Lynhurst Dental


At Lynhurst Dental we provide a wide range of services. As each patient is unique, we create individual treatment plans meeting and addressing your specific needs.

If you have any questions or concerns, please do not hesitate to contact the office. We will be happy to answer any of your questions, or schedule a consultation appointment with Dr. Gauthier so that she can go over your recommended treatment with you.


Bridges (also known as fixed partial dentures) are used to replace a missing tooth by joining permanently to adjacent teeth or dental implants. In essence, we are bridging the gap.

The teeth on either side of the gap will essentially be crowned, with a fake tooth (pontic) in between them. The bridge will be a solid unit with the appearance of three separate teeth.

An implant supported bridge can be used when several teeth in a row are missing. Typically one or more implants will be placed and crowned and pontics will fill in the remaining gaps.


A crown is a type of dental restoration which completely caps or encircles a tooth or dental implant. Similar to onlays, crowns are often needed when a large cavity or fracture threatens the ongoing health of a tooth. Crowns may also be necessary following a root canal.

Crowns are fabricated outside of the mouth and typically made of porcelain. Usually two appointments are associated with crowns. A temporary crown is placed at the first visit while the permanent prosthesis is custom-made. A second visit is required in order to fit the permanent crown.

While crowns may be costlier than direct restorations, they are superior in terms of resistance to occlusal forces, protection against recurrent decay, precision of fabrication, marginal integrity and ease of cleansing.

Dental Implants

A dental implant is a "root" device used in dentistry to support restorations that resemble a tooth (or group of teeth) to replace missing teeth.

Virtually all dental implants today are placed within the jaw bone. The bone of the jaw accepts and fuses with the titanium post. Once the post has attained this fusion, we will expose it and place the rest of the post, onto which we can then attach the prosthetic tooth or teeth.

Dental implants can only be used to support a number of dental prosthesis, including crowns, bridges and dentures. They can also be used as anchorage for orthodontic tooth movement.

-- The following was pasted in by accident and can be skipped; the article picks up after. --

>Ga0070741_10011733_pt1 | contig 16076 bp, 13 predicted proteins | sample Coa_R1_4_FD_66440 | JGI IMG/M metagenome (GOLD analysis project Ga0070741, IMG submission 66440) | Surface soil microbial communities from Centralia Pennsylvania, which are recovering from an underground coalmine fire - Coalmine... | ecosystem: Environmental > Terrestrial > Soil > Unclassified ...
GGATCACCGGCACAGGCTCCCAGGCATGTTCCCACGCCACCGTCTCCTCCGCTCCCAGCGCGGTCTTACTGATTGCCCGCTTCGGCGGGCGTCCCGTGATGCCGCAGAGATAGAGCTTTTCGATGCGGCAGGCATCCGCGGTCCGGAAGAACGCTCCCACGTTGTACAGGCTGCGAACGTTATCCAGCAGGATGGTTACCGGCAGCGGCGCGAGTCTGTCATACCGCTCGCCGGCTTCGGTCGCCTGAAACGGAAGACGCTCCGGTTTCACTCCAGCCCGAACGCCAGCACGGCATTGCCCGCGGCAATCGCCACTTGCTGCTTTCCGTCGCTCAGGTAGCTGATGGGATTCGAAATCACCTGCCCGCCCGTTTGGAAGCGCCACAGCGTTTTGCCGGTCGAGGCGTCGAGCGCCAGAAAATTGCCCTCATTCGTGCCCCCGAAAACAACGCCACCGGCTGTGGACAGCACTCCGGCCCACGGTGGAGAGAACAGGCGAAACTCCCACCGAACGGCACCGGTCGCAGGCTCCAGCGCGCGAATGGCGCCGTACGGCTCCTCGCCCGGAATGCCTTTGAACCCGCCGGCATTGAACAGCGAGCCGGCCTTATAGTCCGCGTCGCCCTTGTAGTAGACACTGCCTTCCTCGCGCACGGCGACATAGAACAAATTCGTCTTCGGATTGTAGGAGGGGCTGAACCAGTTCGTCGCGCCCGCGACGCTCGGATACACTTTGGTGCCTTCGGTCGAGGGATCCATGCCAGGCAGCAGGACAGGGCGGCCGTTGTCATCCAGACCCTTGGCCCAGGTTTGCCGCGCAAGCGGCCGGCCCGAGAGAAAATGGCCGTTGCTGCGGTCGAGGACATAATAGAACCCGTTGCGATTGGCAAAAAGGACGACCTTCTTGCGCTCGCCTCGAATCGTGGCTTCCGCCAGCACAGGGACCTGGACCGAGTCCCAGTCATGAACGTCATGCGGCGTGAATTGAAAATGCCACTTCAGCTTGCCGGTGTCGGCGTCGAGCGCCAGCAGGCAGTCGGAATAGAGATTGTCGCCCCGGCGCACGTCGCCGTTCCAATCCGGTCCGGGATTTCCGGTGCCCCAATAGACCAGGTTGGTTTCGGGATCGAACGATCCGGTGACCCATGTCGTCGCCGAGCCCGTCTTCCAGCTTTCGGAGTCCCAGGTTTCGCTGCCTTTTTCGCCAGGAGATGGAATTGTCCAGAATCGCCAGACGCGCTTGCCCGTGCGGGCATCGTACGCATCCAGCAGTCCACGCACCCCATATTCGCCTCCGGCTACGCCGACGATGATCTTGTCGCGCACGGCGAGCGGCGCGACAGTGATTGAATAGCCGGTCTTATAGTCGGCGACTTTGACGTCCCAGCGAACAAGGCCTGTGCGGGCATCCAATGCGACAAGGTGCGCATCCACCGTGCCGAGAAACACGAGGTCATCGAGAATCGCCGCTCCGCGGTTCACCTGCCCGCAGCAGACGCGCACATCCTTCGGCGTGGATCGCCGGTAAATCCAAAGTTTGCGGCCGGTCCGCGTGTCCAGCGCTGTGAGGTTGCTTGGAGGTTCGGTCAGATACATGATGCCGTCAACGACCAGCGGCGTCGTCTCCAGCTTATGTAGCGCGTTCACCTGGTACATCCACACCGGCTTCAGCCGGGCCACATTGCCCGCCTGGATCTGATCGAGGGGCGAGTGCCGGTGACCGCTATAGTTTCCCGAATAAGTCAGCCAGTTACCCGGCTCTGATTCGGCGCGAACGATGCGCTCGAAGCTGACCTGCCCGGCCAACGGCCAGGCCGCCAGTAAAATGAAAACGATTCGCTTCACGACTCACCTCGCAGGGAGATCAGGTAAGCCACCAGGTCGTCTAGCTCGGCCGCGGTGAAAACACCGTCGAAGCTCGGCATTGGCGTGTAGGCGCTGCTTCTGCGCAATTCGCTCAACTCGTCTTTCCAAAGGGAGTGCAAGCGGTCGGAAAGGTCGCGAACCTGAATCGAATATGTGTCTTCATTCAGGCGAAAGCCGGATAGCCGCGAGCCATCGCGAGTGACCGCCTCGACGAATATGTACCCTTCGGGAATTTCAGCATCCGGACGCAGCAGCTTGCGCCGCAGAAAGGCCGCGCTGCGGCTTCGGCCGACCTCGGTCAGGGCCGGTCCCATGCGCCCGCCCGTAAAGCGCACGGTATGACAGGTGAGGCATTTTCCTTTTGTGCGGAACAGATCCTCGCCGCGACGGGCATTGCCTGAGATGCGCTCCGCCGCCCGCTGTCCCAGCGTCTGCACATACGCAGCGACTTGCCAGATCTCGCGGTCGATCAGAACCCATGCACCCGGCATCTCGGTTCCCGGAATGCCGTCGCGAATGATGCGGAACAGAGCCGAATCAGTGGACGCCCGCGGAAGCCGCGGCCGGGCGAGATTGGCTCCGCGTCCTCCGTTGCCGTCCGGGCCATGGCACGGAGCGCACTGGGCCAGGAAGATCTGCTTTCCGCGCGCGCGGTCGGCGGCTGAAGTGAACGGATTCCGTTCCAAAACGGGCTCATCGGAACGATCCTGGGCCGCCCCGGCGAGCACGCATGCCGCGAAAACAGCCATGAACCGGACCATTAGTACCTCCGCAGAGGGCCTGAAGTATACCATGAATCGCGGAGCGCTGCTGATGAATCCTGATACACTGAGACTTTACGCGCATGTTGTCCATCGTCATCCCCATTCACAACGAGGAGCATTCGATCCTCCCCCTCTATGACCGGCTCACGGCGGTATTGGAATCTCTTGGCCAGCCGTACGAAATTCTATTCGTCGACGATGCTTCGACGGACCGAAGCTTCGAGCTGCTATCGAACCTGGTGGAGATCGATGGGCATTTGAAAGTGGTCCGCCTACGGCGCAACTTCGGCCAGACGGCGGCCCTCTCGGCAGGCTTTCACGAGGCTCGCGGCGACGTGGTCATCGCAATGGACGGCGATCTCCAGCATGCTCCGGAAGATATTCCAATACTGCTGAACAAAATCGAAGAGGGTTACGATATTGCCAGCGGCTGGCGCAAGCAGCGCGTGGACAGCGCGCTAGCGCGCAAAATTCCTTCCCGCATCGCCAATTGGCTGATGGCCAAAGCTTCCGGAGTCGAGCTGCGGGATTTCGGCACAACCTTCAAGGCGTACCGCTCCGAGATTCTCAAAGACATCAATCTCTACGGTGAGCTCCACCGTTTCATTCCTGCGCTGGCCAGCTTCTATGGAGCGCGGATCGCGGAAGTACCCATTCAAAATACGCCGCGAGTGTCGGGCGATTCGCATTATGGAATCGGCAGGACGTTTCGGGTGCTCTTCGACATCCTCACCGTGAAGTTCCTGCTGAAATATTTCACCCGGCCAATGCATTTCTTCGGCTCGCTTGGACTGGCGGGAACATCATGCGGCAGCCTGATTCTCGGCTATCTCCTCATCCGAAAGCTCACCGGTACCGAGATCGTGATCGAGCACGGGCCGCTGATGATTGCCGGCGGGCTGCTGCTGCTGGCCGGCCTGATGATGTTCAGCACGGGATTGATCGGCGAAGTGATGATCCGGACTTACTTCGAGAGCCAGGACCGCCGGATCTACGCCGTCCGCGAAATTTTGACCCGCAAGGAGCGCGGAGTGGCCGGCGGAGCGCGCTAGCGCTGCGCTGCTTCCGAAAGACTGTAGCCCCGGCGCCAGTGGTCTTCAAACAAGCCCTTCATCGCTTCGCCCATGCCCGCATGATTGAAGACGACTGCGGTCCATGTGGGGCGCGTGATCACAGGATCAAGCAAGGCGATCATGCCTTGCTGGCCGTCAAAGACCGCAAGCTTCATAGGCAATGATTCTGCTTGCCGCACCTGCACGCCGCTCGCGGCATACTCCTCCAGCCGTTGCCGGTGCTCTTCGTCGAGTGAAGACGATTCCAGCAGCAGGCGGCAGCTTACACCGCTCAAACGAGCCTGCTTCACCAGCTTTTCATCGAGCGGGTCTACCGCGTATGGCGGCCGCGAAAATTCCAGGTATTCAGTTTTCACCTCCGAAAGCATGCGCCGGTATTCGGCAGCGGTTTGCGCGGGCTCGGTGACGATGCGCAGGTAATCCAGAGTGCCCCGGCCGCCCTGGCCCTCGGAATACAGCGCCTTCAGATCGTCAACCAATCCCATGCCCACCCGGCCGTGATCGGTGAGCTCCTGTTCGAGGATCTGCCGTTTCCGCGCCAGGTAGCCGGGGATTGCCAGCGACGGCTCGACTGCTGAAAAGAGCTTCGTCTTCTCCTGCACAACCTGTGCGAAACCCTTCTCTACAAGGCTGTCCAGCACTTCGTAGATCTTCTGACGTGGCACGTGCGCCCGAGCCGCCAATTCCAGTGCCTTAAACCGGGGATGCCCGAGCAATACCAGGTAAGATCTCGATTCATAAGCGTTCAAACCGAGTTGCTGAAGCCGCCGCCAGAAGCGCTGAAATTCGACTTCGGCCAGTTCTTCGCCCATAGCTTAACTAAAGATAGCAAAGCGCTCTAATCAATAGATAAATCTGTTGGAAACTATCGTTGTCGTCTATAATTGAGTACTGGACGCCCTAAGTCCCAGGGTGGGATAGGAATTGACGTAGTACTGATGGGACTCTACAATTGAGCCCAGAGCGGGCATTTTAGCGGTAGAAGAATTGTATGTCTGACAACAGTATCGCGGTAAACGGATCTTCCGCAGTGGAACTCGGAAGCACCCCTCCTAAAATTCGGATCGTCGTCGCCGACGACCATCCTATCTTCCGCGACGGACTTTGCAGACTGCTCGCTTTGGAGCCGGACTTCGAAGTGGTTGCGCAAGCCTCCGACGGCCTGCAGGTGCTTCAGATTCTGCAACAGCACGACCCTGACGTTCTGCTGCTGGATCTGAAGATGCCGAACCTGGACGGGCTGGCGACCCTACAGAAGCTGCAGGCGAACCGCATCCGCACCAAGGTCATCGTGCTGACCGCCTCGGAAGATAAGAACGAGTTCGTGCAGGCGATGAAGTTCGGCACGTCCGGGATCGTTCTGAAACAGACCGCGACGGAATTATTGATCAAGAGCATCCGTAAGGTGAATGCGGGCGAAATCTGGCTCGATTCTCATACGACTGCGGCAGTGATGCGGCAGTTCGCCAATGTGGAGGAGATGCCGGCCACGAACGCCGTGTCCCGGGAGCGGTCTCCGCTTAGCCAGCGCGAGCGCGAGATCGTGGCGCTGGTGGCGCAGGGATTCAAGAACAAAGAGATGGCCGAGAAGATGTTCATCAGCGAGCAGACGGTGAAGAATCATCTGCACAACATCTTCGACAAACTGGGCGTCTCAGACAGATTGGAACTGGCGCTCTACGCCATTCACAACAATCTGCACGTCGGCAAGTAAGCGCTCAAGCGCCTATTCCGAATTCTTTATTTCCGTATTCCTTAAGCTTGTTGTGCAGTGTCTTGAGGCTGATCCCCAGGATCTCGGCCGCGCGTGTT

Dental implants can be costly, however they are the most natural replacement for missing teeth and are often superior in comfort.

Dr. Gauthier holds a fellowship in the International Congress of Oral Implantologists (ICOI).  Please see for more information.


Dentures (also known as false teeth) are prosthetic devices constructed to replace missing teeth which are supported by surrounding soft and hard tissues of the oral cavity. Conventional dentures are removable, however there are many different denture designs, some of which rely on bonding or clasping onto teeth or dental implants. There are are two main categories of dentures, depending on whether they are used to replace missing teeth or the mandibular arch or the maxillary arch.


Dentures can help patients in a number of ways.

  1. Mastication - chewing ability is improved
  2. Aesthetics - the presence of teeth provides a natural facial appearance and wearing a denture to replace missing teeth provides support for the lips and cheeks and corrects the collapsed appearance that occurs after losing teeth.
  3. Phonetics - by replacing missing teeth, especially the front teeth, patients are better able to speak
  4. Self-Esteem - Patients feel better about themselves.

Types of Dentures

Removable partial dentures are for patients who are missing some of their teeth on a particular arch.

Conversely, complete or full dentures are worn by patients who are missing all of the teeth in a single arch (upper or lower).


A dental extraction is the removal of a tooth from the mouth. Extractions are performed for a wide variety of reasons, including both decay that has destroyed enough tooth structure to render the tooth non-restorable. Extractions of impacted or problematic wisdom teeth are routinely performed as are extractions of some permanent teeth to make space for orthodontic treatment.